Hi all! I'd like to announce my candidacy to serve as a TC member.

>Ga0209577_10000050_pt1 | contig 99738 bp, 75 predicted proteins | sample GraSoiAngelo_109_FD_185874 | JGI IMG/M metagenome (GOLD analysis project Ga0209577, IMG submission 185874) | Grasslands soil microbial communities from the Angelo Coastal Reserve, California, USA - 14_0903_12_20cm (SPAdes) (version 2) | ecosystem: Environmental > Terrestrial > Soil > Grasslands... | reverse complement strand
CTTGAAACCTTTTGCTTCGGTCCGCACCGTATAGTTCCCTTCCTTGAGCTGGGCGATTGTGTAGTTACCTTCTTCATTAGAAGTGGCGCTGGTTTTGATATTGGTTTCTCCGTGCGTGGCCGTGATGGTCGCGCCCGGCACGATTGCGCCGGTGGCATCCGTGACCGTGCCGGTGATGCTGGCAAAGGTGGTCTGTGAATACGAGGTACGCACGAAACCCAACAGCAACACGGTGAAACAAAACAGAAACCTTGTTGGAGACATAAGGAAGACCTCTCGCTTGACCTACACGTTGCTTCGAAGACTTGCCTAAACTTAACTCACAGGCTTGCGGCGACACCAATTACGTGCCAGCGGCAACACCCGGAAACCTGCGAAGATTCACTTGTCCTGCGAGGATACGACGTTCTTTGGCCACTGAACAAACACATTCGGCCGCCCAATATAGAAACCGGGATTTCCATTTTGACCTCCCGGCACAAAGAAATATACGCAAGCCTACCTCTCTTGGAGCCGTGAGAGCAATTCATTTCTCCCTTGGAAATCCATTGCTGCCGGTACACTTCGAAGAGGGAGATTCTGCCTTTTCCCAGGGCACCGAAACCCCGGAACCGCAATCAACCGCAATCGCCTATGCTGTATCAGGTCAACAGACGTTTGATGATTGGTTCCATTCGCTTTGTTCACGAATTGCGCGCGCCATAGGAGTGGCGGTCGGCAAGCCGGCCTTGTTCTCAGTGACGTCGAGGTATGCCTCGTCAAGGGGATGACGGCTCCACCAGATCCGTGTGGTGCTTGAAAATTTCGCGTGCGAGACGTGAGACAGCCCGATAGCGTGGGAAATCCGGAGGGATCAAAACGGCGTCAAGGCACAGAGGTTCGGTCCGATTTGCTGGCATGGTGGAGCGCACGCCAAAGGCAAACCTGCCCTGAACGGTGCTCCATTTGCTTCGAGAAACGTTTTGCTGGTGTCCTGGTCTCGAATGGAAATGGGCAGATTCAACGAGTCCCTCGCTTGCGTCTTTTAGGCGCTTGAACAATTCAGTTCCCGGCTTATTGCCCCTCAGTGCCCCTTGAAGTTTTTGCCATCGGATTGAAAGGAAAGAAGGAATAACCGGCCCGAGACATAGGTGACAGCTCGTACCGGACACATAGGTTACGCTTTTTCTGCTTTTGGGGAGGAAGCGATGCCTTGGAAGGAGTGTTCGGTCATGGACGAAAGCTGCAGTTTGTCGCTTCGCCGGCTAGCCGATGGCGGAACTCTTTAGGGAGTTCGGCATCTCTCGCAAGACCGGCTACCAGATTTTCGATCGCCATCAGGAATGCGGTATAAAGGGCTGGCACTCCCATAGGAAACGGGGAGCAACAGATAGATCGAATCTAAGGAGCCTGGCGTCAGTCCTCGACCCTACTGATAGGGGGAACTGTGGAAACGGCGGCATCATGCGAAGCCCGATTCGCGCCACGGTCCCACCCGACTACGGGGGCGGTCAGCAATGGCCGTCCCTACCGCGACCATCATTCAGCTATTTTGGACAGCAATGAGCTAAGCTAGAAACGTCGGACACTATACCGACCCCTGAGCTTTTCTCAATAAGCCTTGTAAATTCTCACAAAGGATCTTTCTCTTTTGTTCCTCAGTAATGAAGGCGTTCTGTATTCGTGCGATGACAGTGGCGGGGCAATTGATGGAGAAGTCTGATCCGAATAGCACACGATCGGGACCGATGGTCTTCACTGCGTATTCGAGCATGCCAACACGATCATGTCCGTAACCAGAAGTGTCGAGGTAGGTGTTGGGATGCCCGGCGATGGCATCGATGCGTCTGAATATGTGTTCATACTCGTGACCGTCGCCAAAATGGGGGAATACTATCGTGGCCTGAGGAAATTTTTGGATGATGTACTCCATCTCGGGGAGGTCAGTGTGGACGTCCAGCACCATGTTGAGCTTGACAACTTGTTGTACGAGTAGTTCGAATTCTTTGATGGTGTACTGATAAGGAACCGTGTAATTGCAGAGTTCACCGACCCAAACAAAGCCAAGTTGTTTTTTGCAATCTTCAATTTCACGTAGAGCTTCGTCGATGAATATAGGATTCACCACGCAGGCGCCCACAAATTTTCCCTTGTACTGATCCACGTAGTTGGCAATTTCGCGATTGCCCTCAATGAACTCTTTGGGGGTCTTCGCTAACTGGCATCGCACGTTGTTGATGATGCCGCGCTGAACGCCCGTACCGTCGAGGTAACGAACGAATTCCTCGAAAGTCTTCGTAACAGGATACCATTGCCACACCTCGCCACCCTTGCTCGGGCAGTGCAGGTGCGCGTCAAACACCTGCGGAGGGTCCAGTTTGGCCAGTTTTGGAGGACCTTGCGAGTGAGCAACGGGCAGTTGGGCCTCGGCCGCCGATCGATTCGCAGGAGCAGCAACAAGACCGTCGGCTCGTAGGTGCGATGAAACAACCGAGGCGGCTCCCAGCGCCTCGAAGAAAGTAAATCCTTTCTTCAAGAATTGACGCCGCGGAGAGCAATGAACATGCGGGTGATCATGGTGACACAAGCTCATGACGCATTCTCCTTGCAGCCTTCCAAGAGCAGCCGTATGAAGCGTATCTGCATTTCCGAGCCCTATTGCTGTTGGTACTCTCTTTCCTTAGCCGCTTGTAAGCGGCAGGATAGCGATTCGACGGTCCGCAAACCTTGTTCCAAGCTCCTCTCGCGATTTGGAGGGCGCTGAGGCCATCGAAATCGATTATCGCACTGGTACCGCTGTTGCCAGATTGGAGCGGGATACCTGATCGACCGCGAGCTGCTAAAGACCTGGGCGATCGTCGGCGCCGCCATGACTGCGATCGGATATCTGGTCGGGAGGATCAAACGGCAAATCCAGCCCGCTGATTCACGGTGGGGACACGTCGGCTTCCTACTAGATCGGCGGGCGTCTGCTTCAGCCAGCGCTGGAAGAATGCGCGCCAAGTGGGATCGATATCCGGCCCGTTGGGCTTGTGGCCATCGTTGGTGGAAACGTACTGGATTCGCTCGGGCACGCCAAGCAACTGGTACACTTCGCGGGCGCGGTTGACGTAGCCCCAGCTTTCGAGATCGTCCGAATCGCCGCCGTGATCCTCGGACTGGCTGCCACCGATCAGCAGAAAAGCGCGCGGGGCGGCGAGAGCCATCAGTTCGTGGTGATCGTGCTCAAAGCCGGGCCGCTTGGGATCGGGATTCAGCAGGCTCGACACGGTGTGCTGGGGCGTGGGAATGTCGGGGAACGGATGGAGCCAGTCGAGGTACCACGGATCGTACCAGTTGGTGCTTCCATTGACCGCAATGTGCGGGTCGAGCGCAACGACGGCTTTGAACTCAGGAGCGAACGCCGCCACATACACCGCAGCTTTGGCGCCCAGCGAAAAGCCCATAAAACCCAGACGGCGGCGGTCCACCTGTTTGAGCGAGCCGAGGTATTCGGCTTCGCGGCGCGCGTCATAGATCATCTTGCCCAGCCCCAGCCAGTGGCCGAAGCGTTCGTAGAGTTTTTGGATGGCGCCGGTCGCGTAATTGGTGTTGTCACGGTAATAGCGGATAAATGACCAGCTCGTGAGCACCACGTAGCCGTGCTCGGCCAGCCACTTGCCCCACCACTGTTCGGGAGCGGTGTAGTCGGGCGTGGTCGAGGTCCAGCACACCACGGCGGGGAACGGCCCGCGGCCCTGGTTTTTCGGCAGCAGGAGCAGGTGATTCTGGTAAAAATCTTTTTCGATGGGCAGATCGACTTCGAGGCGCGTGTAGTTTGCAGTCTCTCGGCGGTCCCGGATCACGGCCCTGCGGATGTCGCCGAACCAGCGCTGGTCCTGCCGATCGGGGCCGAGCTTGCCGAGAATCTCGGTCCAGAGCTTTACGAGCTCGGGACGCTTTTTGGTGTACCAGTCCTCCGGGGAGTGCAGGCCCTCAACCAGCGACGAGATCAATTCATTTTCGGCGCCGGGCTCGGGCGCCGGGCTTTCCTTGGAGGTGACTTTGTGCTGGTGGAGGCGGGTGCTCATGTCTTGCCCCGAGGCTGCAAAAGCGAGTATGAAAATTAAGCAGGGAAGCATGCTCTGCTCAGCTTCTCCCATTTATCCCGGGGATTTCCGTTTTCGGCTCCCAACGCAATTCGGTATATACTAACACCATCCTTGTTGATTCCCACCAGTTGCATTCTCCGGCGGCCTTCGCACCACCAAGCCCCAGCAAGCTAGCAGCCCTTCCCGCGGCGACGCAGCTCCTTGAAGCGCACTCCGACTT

About me: I'm a software engineer at Red Hat, and have been working full-time on OpenStack for the last two years. I've been heavily involved with the Heat project since before it was incubated, served as PTL for the Havana cycle, and remain one of the top contributors to the project. During Icehouse, I've been trying to improve my knowledge and involvement with other projects, in particular contributing fixes to keystone and working to improve Heat's functional testing via tempest. Platform: Working on orchestration provides a unique view of OpenStack - it's essential to learn at least a little bit about every other project, because orchestration integrates with everything. This is an exciting challenge, and provides a pretty broad perspective on issues such as API and client consistency. I am of the opinion that OpenStack should be inclusive by default and, trademark considerations aside, should not be limited to a "core" of components. Instead I see OpenStack developing into an increasingly powerful collection of abstractions, providing consistency for users and flexibility for deployers. If elected I would strive to work as an advocate for new and recently graduated projects, seeking to identify common problems and opportunities for improved integration. The issues I would consider priorities were I to be elected are detailed below, the common theme is basically better communication, efficiency and reuse: 1. API consistency and reuse I believe we're making great progress and improving API consistency but there are still challenges and opportunities, primarily around improving cross-project consistency, communication and reuse. I see the TC's role here as primarily one of facilitating and encouraging cross-project discussion, providing direction and monitoring progress. Closely related to this is encouraging projects to more pro-actively collaborate via cross-project initiatives such as oslo. Ultimately we all benefit if we can reduce duplication of effort and collaborate on shared solutions. I believe that the TC should be providing clear leadership and direction which encourages projects to avoid long term fragmentation as ultimately it harms the user community (users operators and deployers getting inconsistent experience) and developers (maintenance burden and lack of knowledge transfer between projects). Finally client API consistency should be improved, in particular working towards common solutions for version discovery and common version-agnositc interfaces which reduce the (IME considerable) pain users experience when API versions change. 2. Mentoring of new projects Having experienced the incubation process, and subsequent rapid growth of the Heat project, I've got first-hand experience of the challenges experienced by new projects seeking to become part of OpenStack. There is a lot of accumulated experience and knowledge in the community, and in many cases this "lore" is not documented for new projects and contributors. I think the TC should strive to encourage more active mentoring of new projects, by implementing a scheme where a representative from the incubated project is paired with a person experienced with the area related to a graduation requirement, over time this can lead to identifying areas of common confusion, improved documentation, and hopefully engage new contributors (and reviewers) to participate in components related to gate integration and testing. 3. Review of current PTL model After serving as the Heat PTL for Havana, I was left with the (apparently not that uncommon) impression that there are aspects of the PTL role and responsibilities which are sub-optimal for a diverse open-source project. As such, I would propose a review of the current model, where a PTL's primary function is release management and coordination, not really technical leadership in many cases. I would encourage consideration of a move to a "subsystem maintainer" structure, similar to that used for the Linux kernel, where individual projects and project sub-components are afforded more autonomy and less granular management, in exchange for an increased requirement for participation in automated gate integration testing. There may be other alternative solutions, but I believe it's time to initiate some discussion around what may be the most effective and appropriate strategy for project release management and leadership in an increasingly diverse and fast-moving environment. Thanks for your consideration! -- Steve Hardy Red Hat Engineering, Cloud _______________________________________________ OpenStack-dev mailing list OpenStackemail@example.com http://lists.openstack.org/cgi-bin/mailman/listinfo/openstack-dev